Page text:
I was recently asked is it possible to select every element in the last row of a grid containing an arbitrary number of items using CSS selectors?

Not wanting to shy away from a challenge, I started hacking and found a solution which I’ve written up along with a few other techniques for targeting elements in the first or last row of a grid.

Throughout this post I’ll be using the terms “balanced grid” and “unbalanced grid”. So we’re clear, a balanced grid has content in every grid cell and an unbalanced grid doesn’t have enough content to fill every cell, resulting in whitespace in the last row.

For this post I’ll be working with the follow test markup. These techniques are very flexible and can be adapted to work with any markup that uses sibling elements to create a grid.

## Styling the first row of a grid

Targeting elements in the first row of a grid is relatively simple. It doesn’t matter if the grid is balanced or unbalanced, the same solution applies to both cases. We need a selector that will only target the first `x` elements, where `x` is the number of columns in the grid. We can do that with the `:nth-child`

pseudo-class:

For a 3 column grid:

For a 5 column grid:

For a 12 column grid:

## Styling the last row of a balanced grid

Targeting elements in the last row of a grid is simple if the grid is balanced. The same principles used to target the first row are used here except we’ll use the `:nth-last-child`

pseudo-class to target the last `x` elements in the grid. Again, we’re substituting `x` with number of columns in the grid.

Last row of a balanced 3 column grid:

Last row of a balanced 5 column grid:

Last row of a balanced 12 column grid:

## Last row of a balanced or unbalanced grid

Styling elements in the last row is a little more tricky if the grid is unbalanced. Unlike the selector used for a balanced grid, we can’t just target the last `x`^{th} elements and style them. What if the grid has 5 columns with only 3 elements in the last row? – we would target the last 2 elements in the previous row too.

To style the last row of a grid we’re going to use the following rule, again, substituting `x` with number of columns in the grid.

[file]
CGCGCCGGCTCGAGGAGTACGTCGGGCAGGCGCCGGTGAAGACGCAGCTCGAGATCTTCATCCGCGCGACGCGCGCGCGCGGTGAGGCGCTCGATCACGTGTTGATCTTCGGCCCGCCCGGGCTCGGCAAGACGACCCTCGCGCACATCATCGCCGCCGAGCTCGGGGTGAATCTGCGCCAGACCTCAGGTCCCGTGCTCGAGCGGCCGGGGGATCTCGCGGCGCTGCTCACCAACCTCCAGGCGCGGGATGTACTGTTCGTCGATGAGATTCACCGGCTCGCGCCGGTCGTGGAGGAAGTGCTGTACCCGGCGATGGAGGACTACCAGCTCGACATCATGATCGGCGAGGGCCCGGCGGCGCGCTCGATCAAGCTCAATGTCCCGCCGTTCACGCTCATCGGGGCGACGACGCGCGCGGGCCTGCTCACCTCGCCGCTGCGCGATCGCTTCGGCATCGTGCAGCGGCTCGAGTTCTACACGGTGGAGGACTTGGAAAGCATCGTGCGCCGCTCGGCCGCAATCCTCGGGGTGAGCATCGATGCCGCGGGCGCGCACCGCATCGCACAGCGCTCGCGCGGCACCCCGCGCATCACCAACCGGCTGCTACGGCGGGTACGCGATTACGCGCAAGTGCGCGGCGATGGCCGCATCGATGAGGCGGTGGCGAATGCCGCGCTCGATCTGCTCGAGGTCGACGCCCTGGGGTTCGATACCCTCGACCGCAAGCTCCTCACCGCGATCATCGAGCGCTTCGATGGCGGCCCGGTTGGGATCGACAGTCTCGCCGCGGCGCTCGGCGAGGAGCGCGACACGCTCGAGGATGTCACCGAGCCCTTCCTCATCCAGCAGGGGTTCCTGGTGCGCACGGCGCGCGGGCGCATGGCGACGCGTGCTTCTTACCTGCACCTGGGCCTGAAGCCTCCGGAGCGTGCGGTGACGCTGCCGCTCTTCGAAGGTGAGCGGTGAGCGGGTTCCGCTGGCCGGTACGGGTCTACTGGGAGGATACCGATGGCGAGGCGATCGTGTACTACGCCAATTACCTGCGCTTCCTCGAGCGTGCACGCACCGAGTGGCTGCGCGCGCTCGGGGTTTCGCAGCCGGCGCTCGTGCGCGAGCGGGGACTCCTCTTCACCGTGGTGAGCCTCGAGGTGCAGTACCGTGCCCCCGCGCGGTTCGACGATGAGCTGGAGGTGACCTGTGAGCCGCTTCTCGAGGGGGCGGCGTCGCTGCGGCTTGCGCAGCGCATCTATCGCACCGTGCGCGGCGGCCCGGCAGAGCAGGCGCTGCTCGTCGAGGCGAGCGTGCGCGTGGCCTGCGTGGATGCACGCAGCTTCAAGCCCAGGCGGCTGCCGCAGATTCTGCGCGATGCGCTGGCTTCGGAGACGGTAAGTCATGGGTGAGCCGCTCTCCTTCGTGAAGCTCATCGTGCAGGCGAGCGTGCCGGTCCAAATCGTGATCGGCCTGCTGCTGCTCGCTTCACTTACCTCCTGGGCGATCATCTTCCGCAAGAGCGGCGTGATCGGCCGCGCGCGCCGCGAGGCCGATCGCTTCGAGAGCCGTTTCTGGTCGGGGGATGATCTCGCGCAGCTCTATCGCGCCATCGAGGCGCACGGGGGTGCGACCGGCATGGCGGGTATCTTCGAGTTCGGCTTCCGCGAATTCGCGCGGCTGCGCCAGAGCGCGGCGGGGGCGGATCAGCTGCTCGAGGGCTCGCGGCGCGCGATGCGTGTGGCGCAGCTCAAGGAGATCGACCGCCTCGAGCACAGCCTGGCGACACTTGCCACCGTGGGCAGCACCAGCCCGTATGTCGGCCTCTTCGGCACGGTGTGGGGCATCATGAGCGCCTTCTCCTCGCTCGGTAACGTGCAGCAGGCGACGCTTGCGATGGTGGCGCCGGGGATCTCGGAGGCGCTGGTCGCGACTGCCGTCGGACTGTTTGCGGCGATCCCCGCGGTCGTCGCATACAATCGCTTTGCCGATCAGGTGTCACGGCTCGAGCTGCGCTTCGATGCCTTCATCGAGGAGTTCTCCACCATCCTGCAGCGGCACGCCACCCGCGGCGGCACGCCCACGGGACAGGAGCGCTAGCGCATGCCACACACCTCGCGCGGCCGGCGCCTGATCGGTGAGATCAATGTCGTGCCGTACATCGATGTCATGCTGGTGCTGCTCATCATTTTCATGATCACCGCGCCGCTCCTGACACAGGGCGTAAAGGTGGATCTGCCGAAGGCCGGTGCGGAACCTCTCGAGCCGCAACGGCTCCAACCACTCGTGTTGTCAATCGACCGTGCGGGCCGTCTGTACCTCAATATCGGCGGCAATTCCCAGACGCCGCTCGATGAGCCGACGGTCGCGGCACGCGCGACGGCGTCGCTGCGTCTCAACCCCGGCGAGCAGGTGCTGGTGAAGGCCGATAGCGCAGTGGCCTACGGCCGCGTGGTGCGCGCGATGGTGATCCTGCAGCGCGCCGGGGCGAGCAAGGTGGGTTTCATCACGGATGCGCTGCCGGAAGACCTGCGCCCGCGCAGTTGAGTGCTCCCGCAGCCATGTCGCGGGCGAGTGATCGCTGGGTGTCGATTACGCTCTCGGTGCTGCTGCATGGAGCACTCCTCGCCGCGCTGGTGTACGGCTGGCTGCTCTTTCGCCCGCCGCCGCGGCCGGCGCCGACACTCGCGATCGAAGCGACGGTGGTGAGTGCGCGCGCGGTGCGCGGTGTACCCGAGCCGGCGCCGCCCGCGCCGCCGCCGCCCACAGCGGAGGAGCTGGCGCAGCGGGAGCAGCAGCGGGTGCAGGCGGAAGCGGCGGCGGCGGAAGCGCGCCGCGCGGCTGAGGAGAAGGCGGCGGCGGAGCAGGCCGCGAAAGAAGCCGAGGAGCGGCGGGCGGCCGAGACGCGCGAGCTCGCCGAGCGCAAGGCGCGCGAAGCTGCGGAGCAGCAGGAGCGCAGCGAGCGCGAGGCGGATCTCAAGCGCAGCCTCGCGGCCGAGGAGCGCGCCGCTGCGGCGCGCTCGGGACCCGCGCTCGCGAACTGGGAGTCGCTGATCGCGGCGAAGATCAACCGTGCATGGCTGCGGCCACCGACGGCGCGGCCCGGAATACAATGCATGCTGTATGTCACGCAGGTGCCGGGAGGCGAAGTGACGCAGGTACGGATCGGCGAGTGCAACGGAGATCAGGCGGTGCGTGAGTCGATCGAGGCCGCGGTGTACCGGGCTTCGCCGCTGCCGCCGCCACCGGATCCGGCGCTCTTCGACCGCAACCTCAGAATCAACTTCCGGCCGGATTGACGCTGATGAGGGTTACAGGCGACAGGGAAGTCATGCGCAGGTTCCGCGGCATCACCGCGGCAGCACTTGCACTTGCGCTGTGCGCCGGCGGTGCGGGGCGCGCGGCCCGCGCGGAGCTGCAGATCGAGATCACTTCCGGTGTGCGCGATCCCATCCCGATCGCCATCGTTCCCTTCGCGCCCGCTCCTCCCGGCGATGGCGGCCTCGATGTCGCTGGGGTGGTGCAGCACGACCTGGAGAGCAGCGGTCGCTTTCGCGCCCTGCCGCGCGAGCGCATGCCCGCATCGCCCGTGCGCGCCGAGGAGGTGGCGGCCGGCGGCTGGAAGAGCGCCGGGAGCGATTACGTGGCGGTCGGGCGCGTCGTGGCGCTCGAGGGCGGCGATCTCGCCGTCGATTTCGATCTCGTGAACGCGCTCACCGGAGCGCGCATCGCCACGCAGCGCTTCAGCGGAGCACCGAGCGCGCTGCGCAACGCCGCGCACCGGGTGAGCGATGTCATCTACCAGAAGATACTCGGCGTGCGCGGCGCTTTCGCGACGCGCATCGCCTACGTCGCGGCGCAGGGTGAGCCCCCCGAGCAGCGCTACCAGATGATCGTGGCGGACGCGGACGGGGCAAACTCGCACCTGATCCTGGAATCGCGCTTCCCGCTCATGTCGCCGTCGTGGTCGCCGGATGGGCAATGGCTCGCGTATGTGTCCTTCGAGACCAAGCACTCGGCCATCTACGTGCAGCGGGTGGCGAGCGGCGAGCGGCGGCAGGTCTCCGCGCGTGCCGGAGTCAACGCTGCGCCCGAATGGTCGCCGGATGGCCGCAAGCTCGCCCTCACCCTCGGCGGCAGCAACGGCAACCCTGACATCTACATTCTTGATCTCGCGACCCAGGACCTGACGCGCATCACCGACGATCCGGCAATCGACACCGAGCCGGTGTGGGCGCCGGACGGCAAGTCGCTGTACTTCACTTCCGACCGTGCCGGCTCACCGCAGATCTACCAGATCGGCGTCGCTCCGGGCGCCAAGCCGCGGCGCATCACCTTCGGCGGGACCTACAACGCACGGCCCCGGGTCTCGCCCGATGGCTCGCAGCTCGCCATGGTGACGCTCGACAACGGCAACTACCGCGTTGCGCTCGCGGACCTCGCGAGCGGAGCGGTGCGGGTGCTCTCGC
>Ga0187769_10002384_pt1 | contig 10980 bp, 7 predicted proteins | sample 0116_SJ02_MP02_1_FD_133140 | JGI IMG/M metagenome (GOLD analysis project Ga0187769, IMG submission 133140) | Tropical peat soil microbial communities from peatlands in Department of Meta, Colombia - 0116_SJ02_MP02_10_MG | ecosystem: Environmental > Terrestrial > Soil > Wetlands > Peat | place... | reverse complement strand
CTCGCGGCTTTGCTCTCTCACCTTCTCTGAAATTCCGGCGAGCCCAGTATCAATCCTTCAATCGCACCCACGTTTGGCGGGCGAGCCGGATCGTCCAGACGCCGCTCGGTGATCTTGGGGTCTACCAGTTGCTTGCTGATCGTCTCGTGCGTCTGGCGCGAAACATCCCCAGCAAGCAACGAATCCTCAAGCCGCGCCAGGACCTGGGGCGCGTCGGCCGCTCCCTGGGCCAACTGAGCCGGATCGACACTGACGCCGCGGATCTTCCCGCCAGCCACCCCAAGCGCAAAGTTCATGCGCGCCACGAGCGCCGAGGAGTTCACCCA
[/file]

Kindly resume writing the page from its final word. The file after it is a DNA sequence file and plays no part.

The `:nth-child(Xn+1)`

pseudo-class will target every `x`^{th} element in the grid, which will be the first item in each row. The `:nth-last-child(-n+X)`

pseudo-class will target the last `x` elements in the grid. Combining these pseudo-classes will only target elements that match both, which in our case is the first element in the last row of the grid.

To select all elements in the last row we add a general sibling combinator `~`

to the previous selector so it targets everything after the first element in the last row.

Last row of a balanced or unbalanced 3 column grid:

Last row of a balanced or unbalanced 5 column grid:

Last row of a balanced or unbalanced 12 column grid:

If the grid will always have two or more rows, or if you want to completely ignore single row grids, a simpler selector can be used. This selector will fail to match the first item in a grid with a single row. To use it, substitute `x` with the number of columns in the grid and `y` with the number of columns in the grid +1:

Last row of a balanced or unbalanced 3 column grid with more than one row:

Last row of a balanced or unbalanced 5 column grid with more than one row:

Last row of a balanced or unbalanced 12 column grid with more than one row:

## The end

I hope you found this useful.

Why don't you use the

`:last-child`

? Now i can't see if your list items go from top to bottom or left to right but this makes it alot easier.Also why do you use a list for a grid? I can't figure out why.

`:last-child`

would only select the very last element, the purpose of this is to select all elements in the last row of a grid.I'm using a

`<ul>`

list because this solution was originally developed for displaying a grid of products and portfolio items.So if im correct your using one

`ul`

and repeat the`li`

. Well that makes things alot more clear.WOW - How did you manage to sort that one out. Well done and thanks for letting us see it.

Regards George